Cortical responses to invisible objects in the human dorsal and ventral pathways

Fang Fang, Sheng He

Research output: Contribution to journalArticlepeer-review

348 Scopus citations


The primate visual system is believed to comprise two main pathways: a ventral pathway for conscious perception and a dorsal pathway that can process visual information and guide action without accompanying conscious knowledge. Evidence for this theory has come primarily from studies of neurological patients and animals. Using fMRI, we show here that even though observers are completely unaware of test object images owing to interocular suppression, their dorsal cortical areas demonstrate substantial activity for different types of visual objects, with stronger responses to images of tools than of human faces. This result also suggests that in binocular rivalry, substantial information in the suppressed eye can escape the interocular suppression and reach dorsal cortex.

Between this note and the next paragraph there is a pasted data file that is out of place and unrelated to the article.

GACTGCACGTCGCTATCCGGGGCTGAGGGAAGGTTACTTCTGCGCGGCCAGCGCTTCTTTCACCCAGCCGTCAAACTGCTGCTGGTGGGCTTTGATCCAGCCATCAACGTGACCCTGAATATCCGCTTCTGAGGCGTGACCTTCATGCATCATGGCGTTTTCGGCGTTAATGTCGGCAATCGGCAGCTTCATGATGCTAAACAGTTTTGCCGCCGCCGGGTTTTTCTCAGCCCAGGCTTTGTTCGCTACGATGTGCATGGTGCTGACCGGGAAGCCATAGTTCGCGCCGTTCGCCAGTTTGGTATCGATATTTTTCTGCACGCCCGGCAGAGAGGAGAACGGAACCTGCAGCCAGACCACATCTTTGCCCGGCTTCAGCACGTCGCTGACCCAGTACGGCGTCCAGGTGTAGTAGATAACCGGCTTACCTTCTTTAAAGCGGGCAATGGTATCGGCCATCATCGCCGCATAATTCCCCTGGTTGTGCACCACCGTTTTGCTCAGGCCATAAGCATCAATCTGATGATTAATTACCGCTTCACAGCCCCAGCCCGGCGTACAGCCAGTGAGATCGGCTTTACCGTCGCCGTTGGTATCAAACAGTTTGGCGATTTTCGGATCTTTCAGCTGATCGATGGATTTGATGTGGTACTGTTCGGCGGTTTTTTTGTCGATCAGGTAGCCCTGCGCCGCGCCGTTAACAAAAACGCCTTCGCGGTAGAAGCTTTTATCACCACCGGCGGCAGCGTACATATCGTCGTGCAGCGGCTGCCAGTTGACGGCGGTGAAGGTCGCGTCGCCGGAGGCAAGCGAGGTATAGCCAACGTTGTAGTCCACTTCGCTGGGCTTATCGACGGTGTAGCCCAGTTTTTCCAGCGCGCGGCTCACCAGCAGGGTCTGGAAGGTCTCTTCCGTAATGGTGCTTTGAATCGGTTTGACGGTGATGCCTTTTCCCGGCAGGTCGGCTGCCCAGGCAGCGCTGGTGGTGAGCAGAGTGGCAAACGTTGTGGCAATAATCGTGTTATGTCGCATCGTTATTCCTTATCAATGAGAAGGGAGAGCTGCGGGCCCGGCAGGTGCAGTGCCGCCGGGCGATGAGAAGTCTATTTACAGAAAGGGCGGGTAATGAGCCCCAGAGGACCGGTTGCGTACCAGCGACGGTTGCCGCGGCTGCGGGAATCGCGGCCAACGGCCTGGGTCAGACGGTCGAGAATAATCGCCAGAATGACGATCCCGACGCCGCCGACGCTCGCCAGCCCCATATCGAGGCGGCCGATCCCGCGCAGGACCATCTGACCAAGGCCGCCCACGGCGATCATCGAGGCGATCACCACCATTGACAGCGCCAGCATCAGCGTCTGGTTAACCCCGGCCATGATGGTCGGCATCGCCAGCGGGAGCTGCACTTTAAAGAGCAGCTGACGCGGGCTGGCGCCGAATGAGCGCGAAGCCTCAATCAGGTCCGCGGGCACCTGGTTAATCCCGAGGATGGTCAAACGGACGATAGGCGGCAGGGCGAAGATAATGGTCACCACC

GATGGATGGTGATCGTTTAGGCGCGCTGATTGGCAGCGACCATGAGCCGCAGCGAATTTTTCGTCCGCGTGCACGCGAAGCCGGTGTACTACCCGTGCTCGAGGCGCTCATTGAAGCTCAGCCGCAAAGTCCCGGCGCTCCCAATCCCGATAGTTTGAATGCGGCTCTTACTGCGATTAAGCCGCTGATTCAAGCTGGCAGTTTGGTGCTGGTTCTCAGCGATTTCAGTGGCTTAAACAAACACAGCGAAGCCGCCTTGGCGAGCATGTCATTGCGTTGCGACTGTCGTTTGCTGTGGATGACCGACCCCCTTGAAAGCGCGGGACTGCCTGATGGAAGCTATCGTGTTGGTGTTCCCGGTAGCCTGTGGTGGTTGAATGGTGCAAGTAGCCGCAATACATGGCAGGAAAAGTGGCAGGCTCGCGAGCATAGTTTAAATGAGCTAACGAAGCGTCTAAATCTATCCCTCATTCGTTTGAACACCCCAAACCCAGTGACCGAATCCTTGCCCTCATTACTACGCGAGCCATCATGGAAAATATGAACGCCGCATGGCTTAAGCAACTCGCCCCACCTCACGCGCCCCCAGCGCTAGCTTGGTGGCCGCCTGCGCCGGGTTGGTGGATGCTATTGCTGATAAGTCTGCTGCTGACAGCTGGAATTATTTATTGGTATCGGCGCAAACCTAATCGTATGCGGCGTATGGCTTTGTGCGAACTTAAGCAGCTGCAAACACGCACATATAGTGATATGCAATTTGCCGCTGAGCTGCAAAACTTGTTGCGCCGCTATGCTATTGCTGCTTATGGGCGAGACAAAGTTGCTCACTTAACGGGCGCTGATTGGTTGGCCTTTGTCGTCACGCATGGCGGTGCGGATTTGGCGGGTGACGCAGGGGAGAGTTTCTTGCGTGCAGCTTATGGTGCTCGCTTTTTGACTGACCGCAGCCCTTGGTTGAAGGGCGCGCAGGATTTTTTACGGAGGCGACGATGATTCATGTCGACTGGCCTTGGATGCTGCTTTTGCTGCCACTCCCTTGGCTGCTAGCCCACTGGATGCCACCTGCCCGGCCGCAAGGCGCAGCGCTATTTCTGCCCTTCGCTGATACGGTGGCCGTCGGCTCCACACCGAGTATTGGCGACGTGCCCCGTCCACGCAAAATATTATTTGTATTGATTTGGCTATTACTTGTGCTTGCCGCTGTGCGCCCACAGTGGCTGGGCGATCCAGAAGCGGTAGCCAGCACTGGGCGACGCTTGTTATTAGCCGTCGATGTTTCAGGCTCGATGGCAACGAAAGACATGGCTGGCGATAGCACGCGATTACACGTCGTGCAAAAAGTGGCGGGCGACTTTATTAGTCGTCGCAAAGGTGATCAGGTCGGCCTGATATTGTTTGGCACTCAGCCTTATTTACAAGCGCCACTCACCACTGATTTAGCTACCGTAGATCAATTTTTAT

Original languageEnglish (US)
Pages (from-to)1380-1385
Number of pages6
JournalNature neuroscience
Issue number10
StatePublished - Oct 2005

Bibliographical note

Funding Information:
We thank S. Murray, S. Cheung and Y. Jiang for their technical assistance and P. Costello for help with the manuscript. This research was supported by the James S. McDonnell foundation, the US National Institutes of Health and the University of Minnesota’s Eva O. Miller Fellowship and Graduate Research Partnership Program Award.

Copyright 2008 Elsevier B.V., All rights reserved.


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